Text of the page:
Everything I Never Told You ~ by Celeste Ng, 2014, fiction (Ohio), 8/10
This novel about a Chinese American family living in 1970s small-town Ohio begins with Lydia dead. She is the favorite child of Marilyn and James Lee, and her parents are determined that she will fulfill the dreams they were unable to pursue. But when Lydia’s body is found in the local lake, the delicate balancing act that has been keeping the Lee family together is destroyed, tumbling them into chaos. A moving story of family, secrets, and longing, this is a sensitive family portrait, uncovering the ways in which mothers and daughters, fathers and sons, and husbands and wives struggle, all their lives, to understand one another.This is the February book for our Fourth Wednesday Book Club, which met a couple of days ago. It's one of the most depressing books I've ever read, from Lydia's death (and wondering how she died) to the father and children constantly feeling the loathing people hurled at them because of the father's ancestry.
"An Oriental, she thought. She had never seen one in person before" (p. 31).We all agreed it was depressing to read, but it did give us a lot to discuss in our book group.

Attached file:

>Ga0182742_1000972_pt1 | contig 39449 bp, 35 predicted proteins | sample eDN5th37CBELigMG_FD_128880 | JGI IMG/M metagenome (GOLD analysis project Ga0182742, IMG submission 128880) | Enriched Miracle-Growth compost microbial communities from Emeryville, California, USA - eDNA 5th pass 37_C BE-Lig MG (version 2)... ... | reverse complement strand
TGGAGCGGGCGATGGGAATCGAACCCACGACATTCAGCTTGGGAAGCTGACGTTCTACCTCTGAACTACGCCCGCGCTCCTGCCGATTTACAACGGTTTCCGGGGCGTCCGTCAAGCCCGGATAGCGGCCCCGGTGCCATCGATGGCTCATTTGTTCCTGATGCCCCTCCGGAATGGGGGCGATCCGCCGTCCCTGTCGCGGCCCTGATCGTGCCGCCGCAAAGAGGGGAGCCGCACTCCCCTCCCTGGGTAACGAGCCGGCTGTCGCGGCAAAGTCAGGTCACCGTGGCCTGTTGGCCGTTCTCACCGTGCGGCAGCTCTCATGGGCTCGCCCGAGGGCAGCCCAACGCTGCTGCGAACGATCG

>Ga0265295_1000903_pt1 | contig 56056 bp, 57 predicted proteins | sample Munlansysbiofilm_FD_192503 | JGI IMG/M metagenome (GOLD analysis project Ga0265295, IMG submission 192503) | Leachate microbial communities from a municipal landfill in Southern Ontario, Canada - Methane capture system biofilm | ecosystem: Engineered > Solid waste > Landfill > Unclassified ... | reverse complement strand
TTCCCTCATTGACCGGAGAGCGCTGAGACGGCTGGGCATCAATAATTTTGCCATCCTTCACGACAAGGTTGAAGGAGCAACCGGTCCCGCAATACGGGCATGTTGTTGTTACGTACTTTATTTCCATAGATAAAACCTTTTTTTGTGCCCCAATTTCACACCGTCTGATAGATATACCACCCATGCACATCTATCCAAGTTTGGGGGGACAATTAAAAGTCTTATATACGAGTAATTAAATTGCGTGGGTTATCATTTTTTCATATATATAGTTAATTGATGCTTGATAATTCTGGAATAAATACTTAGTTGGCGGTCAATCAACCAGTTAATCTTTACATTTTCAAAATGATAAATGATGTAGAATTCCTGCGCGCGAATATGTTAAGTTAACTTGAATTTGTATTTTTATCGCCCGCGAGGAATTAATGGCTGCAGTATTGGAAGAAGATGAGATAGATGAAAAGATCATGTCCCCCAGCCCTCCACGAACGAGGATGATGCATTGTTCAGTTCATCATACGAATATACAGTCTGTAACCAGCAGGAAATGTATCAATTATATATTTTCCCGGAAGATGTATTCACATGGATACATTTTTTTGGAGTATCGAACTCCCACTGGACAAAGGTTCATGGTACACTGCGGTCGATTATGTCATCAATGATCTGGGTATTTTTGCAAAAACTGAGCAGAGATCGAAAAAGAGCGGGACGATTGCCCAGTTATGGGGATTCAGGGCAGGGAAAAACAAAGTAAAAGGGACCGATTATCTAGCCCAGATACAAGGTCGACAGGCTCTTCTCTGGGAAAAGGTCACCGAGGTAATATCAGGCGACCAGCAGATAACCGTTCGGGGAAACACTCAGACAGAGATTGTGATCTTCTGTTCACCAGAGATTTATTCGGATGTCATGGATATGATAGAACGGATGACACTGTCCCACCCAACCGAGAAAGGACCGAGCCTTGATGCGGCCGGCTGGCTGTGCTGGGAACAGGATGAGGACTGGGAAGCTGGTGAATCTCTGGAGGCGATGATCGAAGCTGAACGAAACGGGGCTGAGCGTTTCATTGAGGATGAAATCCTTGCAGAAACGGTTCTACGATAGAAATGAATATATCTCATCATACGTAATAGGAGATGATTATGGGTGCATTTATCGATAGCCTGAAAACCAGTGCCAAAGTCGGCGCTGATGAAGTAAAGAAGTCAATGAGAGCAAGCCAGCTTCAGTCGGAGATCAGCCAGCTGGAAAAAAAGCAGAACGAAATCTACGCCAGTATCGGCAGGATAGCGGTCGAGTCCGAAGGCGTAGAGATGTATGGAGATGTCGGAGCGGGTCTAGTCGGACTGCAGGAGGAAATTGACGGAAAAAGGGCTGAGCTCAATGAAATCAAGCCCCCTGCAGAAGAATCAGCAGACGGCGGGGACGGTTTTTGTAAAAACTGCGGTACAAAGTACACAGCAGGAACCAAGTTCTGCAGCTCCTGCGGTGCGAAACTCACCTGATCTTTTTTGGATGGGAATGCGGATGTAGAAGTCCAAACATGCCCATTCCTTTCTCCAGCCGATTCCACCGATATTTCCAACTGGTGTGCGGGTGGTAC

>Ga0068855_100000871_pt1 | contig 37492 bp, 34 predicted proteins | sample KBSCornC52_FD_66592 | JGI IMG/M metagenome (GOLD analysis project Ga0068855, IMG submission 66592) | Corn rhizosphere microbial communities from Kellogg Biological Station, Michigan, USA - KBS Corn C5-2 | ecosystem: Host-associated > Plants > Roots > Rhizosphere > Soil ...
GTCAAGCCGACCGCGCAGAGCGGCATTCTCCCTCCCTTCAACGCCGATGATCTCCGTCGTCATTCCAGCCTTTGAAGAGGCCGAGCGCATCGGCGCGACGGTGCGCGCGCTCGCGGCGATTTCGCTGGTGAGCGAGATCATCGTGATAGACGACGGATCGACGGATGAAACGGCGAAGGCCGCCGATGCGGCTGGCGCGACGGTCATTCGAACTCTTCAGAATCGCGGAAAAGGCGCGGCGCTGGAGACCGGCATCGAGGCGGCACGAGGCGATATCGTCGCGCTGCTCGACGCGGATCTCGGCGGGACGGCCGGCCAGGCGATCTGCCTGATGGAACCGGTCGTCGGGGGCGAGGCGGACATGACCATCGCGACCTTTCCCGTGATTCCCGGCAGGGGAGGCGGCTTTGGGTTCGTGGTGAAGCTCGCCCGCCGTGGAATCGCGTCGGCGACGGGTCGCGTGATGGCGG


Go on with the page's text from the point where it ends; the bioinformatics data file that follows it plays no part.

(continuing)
"Every time you saw yourself from the outside, the way other people saw you, you remembered all over again. You saw it in the sign at the Peking Express — a cartoon man with a coolie hat, slant eyes, buckteeth, and chopsticks. You saw it in the little boys on the playground, stretching their eyes to slits with their fingers — Chinese — Japanese — look at these — and in the older boys who muttered ching chong ching chong ching as they passed you on the street ... You saw it when waitresses and policemen and bus drivers spoke slowly to you, in simple words, as if you might not understand" (p. 193).
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